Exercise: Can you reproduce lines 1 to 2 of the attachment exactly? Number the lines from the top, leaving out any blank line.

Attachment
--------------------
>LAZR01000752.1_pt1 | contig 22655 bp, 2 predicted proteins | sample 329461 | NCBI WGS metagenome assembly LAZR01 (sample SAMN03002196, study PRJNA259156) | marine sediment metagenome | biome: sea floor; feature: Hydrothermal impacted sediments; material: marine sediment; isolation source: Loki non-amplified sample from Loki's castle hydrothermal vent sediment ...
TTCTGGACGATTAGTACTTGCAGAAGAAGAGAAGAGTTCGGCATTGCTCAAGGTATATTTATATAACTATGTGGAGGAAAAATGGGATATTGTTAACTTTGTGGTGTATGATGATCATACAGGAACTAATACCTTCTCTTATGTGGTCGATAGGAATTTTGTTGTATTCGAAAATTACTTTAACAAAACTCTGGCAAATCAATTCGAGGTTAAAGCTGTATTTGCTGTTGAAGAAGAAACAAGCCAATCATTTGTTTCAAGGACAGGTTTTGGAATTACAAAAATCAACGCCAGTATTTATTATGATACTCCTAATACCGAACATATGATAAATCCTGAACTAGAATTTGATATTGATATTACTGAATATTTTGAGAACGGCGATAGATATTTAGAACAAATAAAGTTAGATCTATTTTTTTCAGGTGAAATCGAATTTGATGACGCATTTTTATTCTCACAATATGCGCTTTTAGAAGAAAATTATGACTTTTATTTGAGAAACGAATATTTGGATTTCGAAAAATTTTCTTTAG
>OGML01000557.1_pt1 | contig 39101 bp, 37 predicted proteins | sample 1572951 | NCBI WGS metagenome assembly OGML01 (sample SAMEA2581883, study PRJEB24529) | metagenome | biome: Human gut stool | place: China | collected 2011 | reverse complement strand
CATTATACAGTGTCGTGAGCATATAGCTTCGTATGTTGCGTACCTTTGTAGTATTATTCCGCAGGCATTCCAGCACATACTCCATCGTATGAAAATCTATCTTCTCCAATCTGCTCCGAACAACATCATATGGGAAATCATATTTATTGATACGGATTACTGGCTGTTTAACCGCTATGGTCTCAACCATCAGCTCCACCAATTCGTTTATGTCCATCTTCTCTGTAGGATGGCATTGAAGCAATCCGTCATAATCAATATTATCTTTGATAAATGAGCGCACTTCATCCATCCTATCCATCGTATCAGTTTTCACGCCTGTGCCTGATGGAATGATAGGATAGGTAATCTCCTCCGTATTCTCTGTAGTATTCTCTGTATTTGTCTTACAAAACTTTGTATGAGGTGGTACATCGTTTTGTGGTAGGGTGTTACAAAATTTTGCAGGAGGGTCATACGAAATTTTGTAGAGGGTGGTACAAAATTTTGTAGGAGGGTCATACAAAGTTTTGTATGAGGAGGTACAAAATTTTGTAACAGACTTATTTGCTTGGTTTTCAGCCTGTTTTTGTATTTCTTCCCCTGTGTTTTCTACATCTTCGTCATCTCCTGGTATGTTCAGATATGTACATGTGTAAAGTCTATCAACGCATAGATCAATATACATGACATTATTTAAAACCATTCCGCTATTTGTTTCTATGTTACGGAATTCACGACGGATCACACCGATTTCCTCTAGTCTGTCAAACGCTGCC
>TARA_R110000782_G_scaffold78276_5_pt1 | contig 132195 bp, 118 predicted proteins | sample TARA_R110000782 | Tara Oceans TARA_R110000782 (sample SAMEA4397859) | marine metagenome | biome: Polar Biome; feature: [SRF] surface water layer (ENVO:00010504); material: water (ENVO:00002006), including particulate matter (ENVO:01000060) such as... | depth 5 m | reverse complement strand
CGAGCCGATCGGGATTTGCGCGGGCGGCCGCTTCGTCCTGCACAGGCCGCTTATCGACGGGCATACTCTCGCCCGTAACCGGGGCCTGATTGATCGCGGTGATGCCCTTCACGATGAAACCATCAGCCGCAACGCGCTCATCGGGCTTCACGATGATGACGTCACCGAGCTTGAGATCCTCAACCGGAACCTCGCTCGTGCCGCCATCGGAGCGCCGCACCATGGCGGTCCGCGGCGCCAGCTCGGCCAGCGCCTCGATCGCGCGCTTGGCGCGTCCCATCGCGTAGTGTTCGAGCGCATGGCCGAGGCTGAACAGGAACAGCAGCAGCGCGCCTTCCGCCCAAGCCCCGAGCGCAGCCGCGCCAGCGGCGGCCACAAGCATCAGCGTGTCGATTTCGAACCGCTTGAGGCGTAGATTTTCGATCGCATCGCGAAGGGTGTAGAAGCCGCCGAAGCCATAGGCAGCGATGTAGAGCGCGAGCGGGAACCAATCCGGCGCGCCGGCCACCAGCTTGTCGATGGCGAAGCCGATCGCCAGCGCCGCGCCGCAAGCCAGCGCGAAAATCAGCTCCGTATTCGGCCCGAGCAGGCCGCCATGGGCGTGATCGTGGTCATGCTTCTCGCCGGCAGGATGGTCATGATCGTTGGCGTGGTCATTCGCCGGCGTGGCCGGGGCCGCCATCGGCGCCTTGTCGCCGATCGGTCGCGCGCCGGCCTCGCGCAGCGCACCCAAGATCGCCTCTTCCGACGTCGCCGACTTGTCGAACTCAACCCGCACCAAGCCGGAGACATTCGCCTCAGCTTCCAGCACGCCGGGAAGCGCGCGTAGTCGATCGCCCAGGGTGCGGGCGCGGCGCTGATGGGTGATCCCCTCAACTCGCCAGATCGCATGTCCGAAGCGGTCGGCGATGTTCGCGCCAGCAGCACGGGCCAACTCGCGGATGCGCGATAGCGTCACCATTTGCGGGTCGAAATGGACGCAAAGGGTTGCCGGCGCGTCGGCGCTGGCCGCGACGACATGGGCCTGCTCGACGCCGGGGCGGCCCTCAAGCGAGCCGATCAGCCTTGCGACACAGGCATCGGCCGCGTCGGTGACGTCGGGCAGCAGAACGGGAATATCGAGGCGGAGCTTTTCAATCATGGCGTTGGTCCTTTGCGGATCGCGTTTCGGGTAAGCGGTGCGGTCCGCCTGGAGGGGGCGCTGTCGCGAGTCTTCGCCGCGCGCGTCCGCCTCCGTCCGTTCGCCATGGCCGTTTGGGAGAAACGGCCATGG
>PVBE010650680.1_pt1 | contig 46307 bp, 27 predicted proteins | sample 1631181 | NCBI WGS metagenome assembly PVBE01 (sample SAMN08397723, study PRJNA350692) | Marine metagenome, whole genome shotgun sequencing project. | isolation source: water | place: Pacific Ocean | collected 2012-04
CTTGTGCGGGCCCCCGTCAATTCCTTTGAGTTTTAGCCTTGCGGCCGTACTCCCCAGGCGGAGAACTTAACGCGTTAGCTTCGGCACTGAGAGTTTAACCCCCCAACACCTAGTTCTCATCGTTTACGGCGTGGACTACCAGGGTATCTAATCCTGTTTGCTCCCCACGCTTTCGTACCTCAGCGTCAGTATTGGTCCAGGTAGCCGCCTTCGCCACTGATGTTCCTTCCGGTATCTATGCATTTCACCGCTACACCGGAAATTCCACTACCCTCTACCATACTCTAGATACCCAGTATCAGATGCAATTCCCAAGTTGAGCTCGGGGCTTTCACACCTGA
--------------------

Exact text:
>LAZR01000752.1_pt1 | contig 22655 bp, 2 predicted proteins | sample 329461 | NCBI WGS metagenome assembly LAZR01 (sample SAMN03002196, study PRJNA259156) | marine sediment metagenome | biome: sea floor; feature: Hydrothermal impacted sediments; material: marine sediment; isolation source: Loki non-amplified sample from Loki's castle hydrothermal vent sediment ...
TTCTGGACGATTAGTACTTGCAGAAGAAGAGAAGAGTTCGGCATTGCTCAAGGTATATTTATATAACTATGTGGAGGAAAAATGGGATATTGTTAACTTTGTGGTGTATGATGATCATACAGGAACTAATACCTTCTCTTATGTGGTCGATAGGAATTTTGTTGTATTCGAAAATTACTTTAACAAAACTCTGGCAAATCAATTCGAGGTTAAAGCTGTATTTGCTGTTGAAGAAGAAACAAGCCAATCATTTGTTTCAAGGACAGGTTTTGGAATTACAAAAATCAACGCCAGTATTTATTATGATACTCCTAATACCGAACATATGATAAATCCTGAACTAGAATTTGATATTGATATTACTGAATATTTTGAGAACGGCGATAGATATTTAGAACAAATAAAGTTAGATCTATTTTTTTCAGGTGAAATCGAATTTGATGACGCATTTTTATTCTCACAATATGCGCTTTTAGAAGAAAATTATGACTTTTATTTGAGAAACGAATATTTGGATTTCGAAAAATTTTCTTTAG